It’s 2 o’clock in the morning.
My kids are going to be “awake” in four hours, and by “awake” I mean wandering down the hall like extras from the Walking Dead, whining for milk and breakfast and music all at once. They’ll wake up after their first bowl of cereal and tumble (literally) back down the hallway to stand in the bathroom and watch me get ready, commenting on everything I do like they’ve never seen it before. My two year old will yell “boobies” repeatedly even though I’m wearing a shirt and brushing my teeth. My four year old will helpfully let me know that I am doing it wrong. I will tell them both to get out.
By the time I’ve remembered to put the kettle on, the boys will want to go for a walk, but because the temperature is going to be below 0, I’ll refuse them and they’ll whine and ask for a movie…a movie that I won’t let them watch because I know that after we get through the morning and lunch and I crawl my way to nap time, there’s going to be a moment in the afternoon, right around the time I start to make dinner that “Mama mama mama mama” is going to want to make me scream, but I won’t scream, I’ll turn around from whatever I’m burning and say as nicely as I can, “Go turn on Wild Krats and don’t come in the kitchen again unless someone is bleeding.”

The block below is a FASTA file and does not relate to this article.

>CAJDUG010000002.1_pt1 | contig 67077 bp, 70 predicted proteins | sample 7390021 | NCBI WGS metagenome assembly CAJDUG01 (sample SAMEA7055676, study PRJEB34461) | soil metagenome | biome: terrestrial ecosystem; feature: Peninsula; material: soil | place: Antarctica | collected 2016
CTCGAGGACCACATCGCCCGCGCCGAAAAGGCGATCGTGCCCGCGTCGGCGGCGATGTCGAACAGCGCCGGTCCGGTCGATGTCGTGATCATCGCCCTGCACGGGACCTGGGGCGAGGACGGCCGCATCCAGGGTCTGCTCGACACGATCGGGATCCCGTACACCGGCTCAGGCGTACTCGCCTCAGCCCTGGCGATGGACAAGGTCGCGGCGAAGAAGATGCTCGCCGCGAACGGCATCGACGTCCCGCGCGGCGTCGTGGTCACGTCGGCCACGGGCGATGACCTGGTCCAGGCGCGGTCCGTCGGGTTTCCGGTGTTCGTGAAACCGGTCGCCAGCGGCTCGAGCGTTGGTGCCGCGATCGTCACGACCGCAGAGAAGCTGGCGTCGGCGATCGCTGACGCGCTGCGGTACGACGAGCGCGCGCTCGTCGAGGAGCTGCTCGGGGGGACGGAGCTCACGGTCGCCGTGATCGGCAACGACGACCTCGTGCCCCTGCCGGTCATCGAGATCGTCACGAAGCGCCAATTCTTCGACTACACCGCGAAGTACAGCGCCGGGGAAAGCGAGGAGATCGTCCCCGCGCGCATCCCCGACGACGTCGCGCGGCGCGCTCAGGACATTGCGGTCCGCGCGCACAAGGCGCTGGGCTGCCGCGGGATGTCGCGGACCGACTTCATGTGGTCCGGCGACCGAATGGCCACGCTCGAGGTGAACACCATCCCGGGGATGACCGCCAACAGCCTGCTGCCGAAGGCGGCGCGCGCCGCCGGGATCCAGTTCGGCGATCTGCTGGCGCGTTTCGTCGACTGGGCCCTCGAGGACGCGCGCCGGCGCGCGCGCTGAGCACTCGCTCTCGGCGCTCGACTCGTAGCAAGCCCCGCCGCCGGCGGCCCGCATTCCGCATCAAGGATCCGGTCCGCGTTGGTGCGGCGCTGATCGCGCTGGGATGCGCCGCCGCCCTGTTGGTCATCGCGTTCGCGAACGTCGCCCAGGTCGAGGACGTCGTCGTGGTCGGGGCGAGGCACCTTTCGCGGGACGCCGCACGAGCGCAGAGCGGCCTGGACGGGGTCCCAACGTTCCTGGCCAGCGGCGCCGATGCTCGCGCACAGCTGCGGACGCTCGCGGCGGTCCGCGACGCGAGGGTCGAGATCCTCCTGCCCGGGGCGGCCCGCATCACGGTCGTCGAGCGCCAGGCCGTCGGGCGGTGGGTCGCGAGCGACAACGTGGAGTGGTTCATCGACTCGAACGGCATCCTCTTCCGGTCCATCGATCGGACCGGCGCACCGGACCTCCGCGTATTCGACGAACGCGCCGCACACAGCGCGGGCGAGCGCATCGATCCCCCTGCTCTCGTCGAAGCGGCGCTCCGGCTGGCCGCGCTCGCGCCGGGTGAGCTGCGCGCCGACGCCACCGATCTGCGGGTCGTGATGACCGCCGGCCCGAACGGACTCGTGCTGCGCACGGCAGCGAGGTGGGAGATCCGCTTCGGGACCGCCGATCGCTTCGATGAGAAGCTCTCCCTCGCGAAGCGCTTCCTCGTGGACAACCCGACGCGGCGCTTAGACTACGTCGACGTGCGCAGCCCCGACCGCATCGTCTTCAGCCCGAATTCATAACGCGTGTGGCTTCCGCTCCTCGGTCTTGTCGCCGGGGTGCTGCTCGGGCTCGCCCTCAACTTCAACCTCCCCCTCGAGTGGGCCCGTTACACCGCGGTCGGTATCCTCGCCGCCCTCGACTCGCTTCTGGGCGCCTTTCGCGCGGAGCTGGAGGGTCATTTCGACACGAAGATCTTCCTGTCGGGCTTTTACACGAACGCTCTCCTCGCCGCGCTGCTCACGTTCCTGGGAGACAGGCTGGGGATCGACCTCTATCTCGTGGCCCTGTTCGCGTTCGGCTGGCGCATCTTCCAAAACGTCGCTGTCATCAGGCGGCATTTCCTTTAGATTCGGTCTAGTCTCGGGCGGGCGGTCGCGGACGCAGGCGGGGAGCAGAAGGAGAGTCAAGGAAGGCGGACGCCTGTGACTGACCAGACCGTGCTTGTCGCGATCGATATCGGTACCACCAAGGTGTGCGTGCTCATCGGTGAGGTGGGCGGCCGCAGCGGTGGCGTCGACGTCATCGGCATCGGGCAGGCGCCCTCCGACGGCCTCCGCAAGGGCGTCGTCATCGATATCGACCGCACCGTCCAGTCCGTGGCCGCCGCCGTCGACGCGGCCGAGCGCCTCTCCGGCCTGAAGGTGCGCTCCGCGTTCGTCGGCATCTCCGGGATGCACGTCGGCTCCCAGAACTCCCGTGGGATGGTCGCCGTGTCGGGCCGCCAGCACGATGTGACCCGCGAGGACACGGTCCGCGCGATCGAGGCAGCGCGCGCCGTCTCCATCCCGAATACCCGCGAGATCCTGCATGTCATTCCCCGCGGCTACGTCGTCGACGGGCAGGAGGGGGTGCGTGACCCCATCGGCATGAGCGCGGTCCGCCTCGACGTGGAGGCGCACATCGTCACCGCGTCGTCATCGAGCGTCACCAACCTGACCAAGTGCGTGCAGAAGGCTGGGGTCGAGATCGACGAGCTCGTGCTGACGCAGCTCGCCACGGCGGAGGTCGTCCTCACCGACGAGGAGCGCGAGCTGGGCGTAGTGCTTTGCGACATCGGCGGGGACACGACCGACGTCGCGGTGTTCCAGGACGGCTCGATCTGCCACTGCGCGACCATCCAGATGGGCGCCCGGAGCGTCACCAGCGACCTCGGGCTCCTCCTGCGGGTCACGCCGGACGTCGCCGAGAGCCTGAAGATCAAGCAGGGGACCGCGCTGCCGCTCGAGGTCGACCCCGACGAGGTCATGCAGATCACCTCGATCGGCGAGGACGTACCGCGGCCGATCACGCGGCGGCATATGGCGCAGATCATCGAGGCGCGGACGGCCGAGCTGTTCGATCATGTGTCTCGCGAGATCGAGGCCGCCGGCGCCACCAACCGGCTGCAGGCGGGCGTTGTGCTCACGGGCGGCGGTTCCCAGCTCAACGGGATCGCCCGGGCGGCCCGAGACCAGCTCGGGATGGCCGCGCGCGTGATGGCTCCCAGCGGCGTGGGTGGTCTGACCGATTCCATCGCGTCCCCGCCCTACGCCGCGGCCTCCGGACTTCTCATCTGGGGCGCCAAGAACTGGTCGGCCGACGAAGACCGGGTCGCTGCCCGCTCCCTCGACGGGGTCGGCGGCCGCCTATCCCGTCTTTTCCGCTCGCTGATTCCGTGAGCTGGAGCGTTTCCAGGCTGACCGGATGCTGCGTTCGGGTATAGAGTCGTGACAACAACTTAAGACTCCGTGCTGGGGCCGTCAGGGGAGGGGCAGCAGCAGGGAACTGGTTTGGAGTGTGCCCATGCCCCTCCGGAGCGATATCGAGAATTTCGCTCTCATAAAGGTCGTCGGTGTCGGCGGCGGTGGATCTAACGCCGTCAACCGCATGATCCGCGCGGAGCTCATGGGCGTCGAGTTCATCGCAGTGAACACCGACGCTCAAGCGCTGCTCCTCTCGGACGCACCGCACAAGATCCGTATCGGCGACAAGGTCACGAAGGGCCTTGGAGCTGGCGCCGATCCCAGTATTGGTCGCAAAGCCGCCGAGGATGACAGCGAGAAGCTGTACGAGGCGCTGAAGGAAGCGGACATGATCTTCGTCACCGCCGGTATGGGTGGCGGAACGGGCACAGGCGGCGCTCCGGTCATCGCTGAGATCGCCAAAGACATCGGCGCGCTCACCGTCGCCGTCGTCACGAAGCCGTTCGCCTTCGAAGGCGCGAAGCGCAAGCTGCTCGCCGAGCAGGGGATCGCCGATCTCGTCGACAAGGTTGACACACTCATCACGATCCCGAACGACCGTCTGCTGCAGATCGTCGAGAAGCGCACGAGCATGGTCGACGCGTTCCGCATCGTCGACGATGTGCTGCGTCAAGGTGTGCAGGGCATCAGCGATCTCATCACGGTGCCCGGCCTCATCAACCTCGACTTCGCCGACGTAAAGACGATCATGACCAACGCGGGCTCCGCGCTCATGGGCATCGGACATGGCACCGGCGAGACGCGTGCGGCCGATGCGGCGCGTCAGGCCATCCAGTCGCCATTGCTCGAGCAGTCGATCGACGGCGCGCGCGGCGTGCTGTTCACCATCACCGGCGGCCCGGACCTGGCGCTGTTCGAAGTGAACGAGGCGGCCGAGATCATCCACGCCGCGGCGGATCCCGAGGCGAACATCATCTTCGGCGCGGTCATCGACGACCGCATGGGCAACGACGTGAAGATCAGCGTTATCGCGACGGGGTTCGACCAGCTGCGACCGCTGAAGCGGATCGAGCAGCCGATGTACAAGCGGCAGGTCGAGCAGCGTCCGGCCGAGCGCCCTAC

That will be my day today, because two hours ago, just when I was getting into bed, a four year old tiptoed into my room from a nightmare and wanted to cuddle. I pulled him into bed and settled him in-between my husband and I, then asked if he wanted me to read him a story. He closed his eyes and yawned, “No thanks” but before he drifted away into his sixth hour of sleep said, “How’s your short story coming Mama?”
The short story I was working on earlier in the day but quit because after an hour of writing the words weren’t working, and I was over it. The short story I told him I was going to work on after he went to bed.
“I didn’t do any writing tonight.” I told him. “I will tomorrow.”
“You should.” he said and then started snoring.
Guilt and a four year old can do some amazing things, but holding me to my writing goals isn’t something I would have considered them capable of until two hours ago when I left my warm bed for the couch in the living room, my computer, and an unfinished story.
I think it’ll even be worth the 9th cup of tea I’ll need to get through today.
Callie Armstrong © 2014